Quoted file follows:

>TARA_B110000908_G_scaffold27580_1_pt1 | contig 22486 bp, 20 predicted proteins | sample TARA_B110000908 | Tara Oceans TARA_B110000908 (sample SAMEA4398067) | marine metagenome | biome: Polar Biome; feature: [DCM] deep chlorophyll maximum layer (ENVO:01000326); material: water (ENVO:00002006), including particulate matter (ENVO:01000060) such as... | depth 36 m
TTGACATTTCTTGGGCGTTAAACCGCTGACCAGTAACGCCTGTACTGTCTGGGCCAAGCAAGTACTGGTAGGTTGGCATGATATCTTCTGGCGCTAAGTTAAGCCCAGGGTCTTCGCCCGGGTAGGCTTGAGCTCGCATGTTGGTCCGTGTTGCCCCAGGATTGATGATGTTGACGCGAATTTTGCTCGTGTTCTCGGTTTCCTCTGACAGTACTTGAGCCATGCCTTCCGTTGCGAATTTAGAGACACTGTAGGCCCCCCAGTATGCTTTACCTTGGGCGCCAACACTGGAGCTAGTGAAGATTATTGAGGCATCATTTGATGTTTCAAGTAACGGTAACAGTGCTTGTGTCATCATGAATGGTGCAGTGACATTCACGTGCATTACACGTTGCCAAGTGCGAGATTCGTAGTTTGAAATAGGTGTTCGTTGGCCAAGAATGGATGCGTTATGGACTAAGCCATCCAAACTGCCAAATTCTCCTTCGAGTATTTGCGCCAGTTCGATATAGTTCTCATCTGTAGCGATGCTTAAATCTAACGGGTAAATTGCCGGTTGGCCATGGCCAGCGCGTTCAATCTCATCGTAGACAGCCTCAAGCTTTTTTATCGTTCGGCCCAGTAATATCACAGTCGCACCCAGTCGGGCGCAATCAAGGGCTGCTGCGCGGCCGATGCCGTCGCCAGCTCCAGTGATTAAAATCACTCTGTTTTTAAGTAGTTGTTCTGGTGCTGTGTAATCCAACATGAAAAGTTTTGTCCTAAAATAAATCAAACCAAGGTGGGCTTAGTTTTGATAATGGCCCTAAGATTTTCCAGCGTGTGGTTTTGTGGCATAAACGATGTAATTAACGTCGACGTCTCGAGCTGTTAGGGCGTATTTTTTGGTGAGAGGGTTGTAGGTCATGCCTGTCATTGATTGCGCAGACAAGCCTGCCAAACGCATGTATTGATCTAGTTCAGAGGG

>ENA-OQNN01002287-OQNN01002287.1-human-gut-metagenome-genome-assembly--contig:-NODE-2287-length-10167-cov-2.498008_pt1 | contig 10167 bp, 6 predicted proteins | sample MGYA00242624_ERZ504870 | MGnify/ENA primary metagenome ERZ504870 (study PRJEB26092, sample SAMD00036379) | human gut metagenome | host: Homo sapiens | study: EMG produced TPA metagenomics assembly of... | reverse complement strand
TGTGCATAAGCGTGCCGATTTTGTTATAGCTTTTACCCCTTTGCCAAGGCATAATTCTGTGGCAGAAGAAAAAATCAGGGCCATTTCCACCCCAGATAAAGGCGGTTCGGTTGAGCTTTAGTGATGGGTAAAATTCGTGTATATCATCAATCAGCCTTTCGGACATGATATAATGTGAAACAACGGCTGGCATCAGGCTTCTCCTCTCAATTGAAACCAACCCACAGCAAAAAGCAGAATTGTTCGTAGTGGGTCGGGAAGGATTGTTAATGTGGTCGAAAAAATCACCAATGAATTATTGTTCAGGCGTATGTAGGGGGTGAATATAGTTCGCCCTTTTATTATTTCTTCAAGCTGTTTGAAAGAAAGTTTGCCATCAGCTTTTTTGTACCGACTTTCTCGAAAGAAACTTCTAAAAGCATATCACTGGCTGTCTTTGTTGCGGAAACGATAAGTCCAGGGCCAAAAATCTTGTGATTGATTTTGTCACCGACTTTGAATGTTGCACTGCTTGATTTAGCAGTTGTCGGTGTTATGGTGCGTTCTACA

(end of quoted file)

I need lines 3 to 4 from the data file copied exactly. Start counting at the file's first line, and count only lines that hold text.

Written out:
>ENA-OQNN01002287-OQNN01002287.1-human-gut-metagenome-genome-assembly--contig:-NODE-2287-length-10167-cov-2.498008_pt1 | contig 10167 bp, 6 predicted proteins | sample MGYA00242624_ERZ504870 | MGnify/ENA primary metagenome ERZ504870 (study PRJEB26092, sample SAMD00036379) | human gut metagenome | host: Homo sapiens | study: EMG produced TPA metagenomics assembly of... | reverse complement strand
TGTGCATAAGCGTGCCGATTTTGTTATAGCTTTTACCCCTTTGCCAAGGCATAATTCTGTGGCAGAAGAAAAAATCAGGGCCATTTCCACCCCAGATAAAGGCGGTTCGGTTGAGCTTTAGTGATGGGTAAAATTCGTGTATATCATCAATCAGCCTTTCGGACATGATATAATGTGAAACAACGGCTGGCATCAGGCTTCTCCTCTCAATTGAAACCAACCCACAGCAAAAAGCAGAATTGTTCGTAGTGGGTCGGGAAGGATTGTTAATGTGGTCGAAAAAATCACCAATGAATTATTGTTCAGGCGTATGTAGGGGGTGAATATAGTTCGCCCTTTTATTATTTCTTCAAGCTGTTTGAAAGAAAGTTTGCCATCAGCTTTTTTGTACCGACTTTCTCGAAAGAAACTTCTAAAAGCATATCACTGGCTGTCTTTGTTGCGGAAACGATAAGTCCAGGGCCAAAAATCTTGTGATTGATTTTGTCACCGACTTTGAATGTTGCACTGCTTGATTTAGCAGTTGTCGGTGTTATGGTGCGTTCTACA